The biggest publishing houses started out as just a few people wanting to sell books. The biggest literary agencies started out as individuals selling rights for a couple of authors. Many indie authors have now started publishing other authors, which technically makes them small presses.
I’ve been resisting this model but I realized this week that my business is already acting like a small press. In order to move forward, I need to embrace the term publisher and start to act like one. I’ll get into what that actually means in future posts, since I am still thinking about the ramifications.
But it’s an interesting mind shift for me personally. 🙂
As a side note, if you look at the ‘decline’ of indie author income as recently reported by Author Earnings, some of that dip can be explained by the maturation of the indie author space. A number of top-earning indie authors have started small presses and therefore are reported in a separate category, and most career-minded authors are making significant money outside of the Amazon eco-system.
Plus, a number of top earning indie authors who don’t want to run a publishing company have signed with Amazon Publishing imprints, so they have also moved category.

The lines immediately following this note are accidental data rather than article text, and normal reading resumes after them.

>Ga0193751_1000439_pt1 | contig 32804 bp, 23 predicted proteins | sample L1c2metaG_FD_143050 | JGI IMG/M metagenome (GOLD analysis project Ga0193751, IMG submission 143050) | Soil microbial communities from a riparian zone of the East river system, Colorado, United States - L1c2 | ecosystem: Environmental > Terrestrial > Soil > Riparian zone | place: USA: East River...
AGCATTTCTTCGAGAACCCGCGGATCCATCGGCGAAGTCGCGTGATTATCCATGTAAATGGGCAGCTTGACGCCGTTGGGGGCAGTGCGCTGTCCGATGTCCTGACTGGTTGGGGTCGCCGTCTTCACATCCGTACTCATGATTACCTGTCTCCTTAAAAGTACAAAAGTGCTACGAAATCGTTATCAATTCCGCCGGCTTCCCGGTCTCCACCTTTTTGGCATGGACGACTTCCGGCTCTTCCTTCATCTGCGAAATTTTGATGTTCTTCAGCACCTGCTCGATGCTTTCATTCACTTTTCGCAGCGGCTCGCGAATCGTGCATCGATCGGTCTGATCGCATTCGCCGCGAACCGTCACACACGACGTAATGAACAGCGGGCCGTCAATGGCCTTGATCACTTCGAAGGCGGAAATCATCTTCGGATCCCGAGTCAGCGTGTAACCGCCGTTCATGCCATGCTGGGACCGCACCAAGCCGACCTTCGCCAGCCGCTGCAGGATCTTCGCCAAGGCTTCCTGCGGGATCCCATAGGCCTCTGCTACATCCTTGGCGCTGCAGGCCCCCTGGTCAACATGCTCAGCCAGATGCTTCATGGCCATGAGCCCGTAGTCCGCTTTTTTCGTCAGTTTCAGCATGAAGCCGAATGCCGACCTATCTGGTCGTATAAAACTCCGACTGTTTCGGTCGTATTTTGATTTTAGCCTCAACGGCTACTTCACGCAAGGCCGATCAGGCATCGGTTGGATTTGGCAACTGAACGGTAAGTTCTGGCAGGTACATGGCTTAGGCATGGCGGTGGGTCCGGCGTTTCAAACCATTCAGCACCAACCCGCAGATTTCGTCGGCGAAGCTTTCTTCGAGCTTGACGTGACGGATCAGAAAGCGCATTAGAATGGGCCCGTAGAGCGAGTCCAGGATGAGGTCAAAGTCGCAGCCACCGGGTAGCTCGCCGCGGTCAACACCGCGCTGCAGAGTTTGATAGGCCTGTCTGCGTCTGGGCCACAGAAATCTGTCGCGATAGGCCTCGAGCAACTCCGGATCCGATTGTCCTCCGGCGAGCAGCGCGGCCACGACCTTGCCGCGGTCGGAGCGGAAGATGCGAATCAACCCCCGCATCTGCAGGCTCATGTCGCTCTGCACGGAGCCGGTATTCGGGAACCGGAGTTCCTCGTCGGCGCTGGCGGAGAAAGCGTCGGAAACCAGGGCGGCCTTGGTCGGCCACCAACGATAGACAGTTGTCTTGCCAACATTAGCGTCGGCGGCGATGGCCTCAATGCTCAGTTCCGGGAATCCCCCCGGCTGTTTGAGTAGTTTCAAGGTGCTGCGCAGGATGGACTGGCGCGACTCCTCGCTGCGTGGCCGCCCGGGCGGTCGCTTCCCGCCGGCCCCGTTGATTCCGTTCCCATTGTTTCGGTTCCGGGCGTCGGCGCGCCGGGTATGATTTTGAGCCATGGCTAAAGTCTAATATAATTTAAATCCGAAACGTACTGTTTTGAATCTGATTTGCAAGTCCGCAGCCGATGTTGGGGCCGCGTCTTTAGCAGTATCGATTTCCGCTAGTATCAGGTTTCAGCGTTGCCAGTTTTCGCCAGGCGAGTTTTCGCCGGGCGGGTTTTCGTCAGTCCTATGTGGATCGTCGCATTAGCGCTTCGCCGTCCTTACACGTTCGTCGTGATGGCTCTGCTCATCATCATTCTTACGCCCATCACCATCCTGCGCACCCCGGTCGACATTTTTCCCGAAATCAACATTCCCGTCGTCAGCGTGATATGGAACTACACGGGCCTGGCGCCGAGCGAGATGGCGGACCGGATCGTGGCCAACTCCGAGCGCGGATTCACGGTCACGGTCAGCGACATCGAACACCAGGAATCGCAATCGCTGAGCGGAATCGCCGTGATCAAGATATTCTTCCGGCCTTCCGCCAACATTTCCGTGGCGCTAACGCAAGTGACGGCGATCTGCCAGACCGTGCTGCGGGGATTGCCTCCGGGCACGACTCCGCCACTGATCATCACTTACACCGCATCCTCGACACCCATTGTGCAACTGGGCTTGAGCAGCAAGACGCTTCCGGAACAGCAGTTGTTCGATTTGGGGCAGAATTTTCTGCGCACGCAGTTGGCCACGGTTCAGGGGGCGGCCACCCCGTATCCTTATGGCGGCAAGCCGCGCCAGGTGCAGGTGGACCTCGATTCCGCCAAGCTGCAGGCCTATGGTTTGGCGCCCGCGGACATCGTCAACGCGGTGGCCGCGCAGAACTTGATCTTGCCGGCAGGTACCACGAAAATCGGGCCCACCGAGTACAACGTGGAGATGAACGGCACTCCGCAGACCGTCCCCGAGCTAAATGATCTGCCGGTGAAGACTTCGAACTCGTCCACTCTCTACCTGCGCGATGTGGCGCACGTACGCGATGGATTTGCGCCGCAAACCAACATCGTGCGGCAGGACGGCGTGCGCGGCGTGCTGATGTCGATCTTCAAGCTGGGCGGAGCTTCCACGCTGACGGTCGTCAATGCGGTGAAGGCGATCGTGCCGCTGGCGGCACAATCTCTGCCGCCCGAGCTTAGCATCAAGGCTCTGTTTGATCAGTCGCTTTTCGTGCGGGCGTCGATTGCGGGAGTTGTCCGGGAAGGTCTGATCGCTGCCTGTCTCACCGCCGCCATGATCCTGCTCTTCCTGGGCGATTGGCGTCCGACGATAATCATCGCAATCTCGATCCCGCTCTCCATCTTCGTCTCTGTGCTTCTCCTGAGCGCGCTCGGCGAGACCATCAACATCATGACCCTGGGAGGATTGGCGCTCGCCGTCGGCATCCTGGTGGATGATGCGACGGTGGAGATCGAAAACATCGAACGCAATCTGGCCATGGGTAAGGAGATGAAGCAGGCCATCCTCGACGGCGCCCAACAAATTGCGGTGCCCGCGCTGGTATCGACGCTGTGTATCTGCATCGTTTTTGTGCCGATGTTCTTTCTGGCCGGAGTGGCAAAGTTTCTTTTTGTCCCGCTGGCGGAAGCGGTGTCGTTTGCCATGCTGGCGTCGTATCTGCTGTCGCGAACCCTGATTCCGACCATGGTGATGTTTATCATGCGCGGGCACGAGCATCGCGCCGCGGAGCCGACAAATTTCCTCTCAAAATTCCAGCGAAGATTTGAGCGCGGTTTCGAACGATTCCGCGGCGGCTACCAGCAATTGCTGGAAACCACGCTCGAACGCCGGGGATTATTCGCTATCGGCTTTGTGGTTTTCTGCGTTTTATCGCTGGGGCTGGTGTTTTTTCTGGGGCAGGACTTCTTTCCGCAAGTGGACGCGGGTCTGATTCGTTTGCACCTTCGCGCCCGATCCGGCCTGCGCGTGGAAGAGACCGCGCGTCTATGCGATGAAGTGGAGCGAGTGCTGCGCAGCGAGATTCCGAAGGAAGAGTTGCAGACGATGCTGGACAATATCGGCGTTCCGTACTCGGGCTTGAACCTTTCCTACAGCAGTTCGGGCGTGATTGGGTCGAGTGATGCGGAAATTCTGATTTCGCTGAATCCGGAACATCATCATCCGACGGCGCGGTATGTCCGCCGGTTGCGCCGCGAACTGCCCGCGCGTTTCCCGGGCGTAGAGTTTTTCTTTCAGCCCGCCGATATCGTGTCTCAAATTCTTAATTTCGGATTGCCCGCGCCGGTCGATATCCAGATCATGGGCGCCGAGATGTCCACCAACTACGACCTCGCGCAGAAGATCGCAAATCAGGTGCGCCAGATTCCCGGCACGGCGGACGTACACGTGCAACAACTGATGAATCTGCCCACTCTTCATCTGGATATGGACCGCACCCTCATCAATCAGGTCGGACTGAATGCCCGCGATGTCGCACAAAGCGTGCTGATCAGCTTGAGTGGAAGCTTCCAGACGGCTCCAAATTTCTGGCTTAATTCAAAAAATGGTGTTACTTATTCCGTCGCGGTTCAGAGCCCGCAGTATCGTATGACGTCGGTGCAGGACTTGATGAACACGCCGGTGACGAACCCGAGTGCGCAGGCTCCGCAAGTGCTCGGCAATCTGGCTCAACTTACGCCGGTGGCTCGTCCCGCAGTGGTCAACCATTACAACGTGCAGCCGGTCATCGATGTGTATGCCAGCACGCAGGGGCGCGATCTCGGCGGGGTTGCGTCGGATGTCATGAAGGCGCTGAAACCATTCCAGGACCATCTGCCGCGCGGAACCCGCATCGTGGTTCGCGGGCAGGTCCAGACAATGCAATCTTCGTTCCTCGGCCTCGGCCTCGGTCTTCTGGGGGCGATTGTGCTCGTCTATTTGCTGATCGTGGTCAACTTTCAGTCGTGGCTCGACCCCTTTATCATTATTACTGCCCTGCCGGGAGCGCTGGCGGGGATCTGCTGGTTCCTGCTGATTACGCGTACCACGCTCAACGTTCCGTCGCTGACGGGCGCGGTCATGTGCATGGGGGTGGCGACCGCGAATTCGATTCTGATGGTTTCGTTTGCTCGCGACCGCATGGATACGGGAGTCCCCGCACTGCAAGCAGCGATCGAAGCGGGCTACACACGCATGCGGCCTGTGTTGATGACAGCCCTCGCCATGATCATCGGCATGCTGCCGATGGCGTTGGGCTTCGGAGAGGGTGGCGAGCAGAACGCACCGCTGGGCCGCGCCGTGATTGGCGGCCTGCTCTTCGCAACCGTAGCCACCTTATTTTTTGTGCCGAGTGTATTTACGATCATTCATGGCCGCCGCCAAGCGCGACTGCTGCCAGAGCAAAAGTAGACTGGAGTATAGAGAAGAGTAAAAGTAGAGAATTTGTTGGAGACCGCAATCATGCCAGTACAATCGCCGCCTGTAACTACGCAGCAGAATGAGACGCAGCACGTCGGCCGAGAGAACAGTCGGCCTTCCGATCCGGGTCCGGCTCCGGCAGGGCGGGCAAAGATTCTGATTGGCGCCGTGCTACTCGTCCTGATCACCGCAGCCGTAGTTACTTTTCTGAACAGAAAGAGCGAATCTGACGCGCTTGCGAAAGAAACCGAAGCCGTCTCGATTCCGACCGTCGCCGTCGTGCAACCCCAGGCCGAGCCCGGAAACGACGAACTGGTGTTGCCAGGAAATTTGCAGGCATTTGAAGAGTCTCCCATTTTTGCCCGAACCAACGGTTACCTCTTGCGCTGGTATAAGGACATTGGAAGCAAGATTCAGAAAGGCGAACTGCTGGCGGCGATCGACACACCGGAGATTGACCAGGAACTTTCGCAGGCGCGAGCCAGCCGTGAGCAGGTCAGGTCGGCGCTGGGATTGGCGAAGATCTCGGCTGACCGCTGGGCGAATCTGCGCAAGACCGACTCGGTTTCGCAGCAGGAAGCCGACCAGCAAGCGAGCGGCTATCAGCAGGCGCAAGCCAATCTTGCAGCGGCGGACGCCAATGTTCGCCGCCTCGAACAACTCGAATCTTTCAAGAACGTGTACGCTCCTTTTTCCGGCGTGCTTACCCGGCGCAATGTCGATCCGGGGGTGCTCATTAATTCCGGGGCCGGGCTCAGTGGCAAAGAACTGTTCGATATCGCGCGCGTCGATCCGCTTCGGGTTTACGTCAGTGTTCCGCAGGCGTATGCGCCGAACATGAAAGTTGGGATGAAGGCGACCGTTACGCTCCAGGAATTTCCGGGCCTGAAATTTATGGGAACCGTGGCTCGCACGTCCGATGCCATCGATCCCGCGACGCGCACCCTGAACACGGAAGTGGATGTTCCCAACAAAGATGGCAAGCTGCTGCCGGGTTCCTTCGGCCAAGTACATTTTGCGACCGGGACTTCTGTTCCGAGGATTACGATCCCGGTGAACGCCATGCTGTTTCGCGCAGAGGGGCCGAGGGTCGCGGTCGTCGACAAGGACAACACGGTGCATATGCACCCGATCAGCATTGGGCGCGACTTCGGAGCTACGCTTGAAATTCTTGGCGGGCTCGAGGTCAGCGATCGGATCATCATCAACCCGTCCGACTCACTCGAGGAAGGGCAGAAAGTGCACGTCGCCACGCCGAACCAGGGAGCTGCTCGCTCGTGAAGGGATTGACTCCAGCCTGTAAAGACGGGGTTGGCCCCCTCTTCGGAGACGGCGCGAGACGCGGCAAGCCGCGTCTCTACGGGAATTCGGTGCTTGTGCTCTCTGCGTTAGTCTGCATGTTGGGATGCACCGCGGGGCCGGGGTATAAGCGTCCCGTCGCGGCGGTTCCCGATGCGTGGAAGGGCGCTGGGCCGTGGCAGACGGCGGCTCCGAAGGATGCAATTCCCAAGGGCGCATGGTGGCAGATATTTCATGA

In addition, I’ve heard from long-term authors that book sales plummet in contentious election years. After all, the news cycle is heart-pounding entertainment right now …
(3) Find your mentors and model (parts of) their journey
I’m always thrilled to hear from writers who find my own journey an inspiration, and I believe it’s super important for us all to have mentors.
These don’t need to be in-person mentors with some kind of official mentoring program. You can ‘adopt’ a mentor by reading their books and blog posts, listening to interviews with them and following them on social media and noting what they share and read.
There are a couple of women I admire and think the world of within the indie space. They are my mentors. One is Orna Ross, founder of the Alliance of Independent Authors and now my good friend. The other is Kristine Kathryn Rusch, who I finally met last week, after stalking for years online. I must admit to being a bit of a bashful fan-girl for the first day 🙂
I’ve been following Kris’s blog and reading her books for several years now, along with those of her husband and business partner, Dean Wesley Smith. I consider them both to be the level-heads of indie publishing, running a flourishing publishing business in an ever-changing market, learning new ways and adapting, while avoiding the pitfalls of shiny object syndrome and emotional reactions to the market. They have been an anchor for me over the last few years and I’ve done a lot of their online courses.
But this week took things up a notch.
What I learned from Kris and Dean this week will take my business to the next level, and I’m thrilled to say that I was able to help them with a few aspects too.
So this is an interim blog post for now. The Creative Penn will be in flux for the coming months as I assimilate the new information and of course, as ever, I will share my journey with you.
Do you have any comments or thoughts about this article? Please do share in the comments below.